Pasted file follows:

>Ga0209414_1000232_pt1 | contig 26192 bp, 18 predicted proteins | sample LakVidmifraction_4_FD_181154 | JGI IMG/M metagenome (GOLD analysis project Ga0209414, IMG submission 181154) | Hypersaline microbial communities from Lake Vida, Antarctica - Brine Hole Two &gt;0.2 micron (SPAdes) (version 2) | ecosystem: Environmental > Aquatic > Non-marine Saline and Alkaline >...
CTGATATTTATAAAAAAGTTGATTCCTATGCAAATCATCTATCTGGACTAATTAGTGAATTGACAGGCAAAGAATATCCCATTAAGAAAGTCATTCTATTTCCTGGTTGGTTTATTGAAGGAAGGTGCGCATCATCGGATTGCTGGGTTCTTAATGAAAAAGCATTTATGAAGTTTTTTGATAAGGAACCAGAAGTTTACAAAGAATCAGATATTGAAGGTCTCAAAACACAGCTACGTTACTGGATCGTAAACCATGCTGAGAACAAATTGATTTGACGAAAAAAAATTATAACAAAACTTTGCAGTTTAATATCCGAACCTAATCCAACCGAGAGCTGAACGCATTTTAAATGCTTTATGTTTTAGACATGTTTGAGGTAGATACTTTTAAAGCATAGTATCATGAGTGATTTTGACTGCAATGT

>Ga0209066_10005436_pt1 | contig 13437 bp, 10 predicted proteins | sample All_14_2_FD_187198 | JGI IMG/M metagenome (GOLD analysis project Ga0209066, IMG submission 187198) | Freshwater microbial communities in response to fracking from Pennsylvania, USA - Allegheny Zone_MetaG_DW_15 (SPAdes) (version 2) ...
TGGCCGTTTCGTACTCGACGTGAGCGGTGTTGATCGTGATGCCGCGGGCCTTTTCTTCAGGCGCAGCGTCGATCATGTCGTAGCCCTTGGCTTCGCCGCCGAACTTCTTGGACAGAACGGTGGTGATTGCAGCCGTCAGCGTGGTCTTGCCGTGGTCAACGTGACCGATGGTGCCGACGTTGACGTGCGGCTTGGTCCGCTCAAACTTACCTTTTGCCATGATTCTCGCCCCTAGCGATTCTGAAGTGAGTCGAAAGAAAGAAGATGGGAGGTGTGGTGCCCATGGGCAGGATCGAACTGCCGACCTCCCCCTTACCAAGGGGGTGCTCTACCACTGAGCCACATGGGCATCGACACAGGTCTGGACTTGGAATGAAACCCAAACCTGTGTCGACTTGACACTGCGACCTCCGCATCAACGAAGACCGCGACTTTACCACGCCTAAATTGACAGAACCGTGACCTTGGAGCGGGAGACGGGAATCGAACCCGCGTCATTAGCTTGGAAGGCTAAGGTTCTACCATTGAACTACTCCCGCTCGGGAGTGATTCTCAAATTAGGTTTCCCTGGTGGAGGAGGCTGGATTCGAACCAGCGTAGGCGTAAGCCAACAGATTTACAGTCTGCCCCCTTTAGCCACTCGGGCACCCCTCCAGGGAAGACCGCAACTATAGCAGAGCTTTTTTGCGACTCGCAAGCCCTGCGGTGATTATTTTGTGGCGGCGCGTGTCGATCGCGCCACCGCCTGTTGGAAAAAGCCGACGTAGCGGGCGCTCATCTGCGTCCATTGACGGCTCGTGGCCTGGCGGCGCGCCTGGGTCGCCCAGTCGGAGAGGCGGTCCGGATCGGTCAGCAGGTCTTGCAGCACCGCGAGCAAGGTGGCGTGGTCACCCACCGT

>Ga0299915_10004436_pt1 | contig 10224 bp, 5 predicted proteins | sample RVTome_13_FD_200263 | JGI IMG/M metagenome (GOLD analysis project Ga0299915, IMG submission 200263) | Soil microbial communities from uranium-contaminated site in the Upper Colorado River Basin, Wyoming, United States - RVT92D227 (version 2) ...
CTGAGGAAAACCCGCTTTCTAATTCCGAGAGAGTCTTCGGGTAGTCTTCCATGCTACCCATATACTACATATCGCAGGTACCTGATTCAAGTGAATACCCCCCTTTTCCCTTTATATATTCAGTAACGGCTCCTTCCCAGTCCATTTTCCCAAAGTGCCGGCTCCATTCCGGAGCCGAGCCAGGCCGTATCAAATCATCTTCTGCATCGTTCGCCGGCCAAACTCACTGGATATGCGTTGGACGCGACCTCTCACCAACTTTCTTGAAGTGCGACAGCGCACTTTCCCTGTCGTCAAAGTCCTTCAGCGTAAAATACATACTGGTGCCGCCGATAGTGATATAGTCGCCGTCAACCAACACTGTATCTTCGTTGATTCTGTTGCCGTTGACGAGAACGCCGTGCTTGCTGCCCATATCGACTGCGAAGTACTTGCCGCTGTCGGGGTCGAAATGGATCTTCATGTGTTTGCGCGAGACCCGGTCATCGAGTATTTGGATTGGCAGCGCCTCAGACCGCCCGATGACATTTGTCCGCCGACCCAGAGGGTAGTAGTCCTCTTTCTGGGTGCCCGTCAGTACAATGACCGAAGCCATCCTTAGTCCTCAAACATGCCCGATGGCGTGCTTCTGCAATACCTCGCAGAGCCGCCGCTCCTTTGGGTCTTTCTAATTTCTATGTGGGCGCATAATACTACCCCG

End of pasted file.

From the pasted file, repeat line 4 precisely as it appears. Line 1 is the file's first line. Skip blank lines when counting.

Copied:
TGGCCGTTTCGTACTCGACGTGAGCGGTGTTGATCGTGATGCCGCGGGCCTTTTCTTCAGGCGCAGCGTCGATCATGTCGTAGCCCTTGGCTTCGCCGCCGAACTTCTTGGACAGAACGGTGGTGATTGCAGCCGTCAGCGTGGTCTTGCCGTGGTCAACGTGACCGATGGTGCCGACGTTGACGTGCGGCTTGGTCCGCTCAAACTTACCTTTTGCCATGATTCTCGCCCCTAGCGATTCTGAAGTGAGTCGAAAGAAAGAAGATGGGAGGTGTGGTGCCCATGGGCAGGATCGAACTGCCGACCTCCCCCTTACCAAGGGGGTGCTCTACCACTGAGCCACATGGGCATCGACACAGGTCTGGACTTGGAATGAAACCCAAACCTGTGTCGACTTGACACTGCGACCTCCGCATCAACGAAGACCGCGACTTTACCACGCCTAAATTGACAGAACCGTGACCTTGGAGCGGGAGACGGGAATCGAACCCGCGTCATTAGCTTGGAAGGCTAAGGTTCTACCATTGAACTACTCCCGCTCGGGAGTGATTCTCAAATTAGGTTTCCCTGGTGGAGGAGGCTGGATTCGAACCAGCGTAGGCGTAAGCCAACAGATTTACAGTCTGCCCCCTTTAGCCACTCGGGCACCCCTCCAGGGAAGACCGCAACTATAGCAGAGCTTTTTTGCGACTCGCAAGCCCTGCGGTGATTATTTTGTGGCGGCGCGTGTCGATCGCGCCACCGCCTGTTGGAAAAAGCCGACGTAGCGGGCGCTCATCTGCGTCCATTGACGGCTCGTGGCCTGGCGGCGCGCCTGGGTCGCCCAGTCGGAGAGGCGGTCCGGATCGGTCAGCAGGTCTTGCAGCACCGCGAGCAAGGTGGCGTGGTCACCCACCGT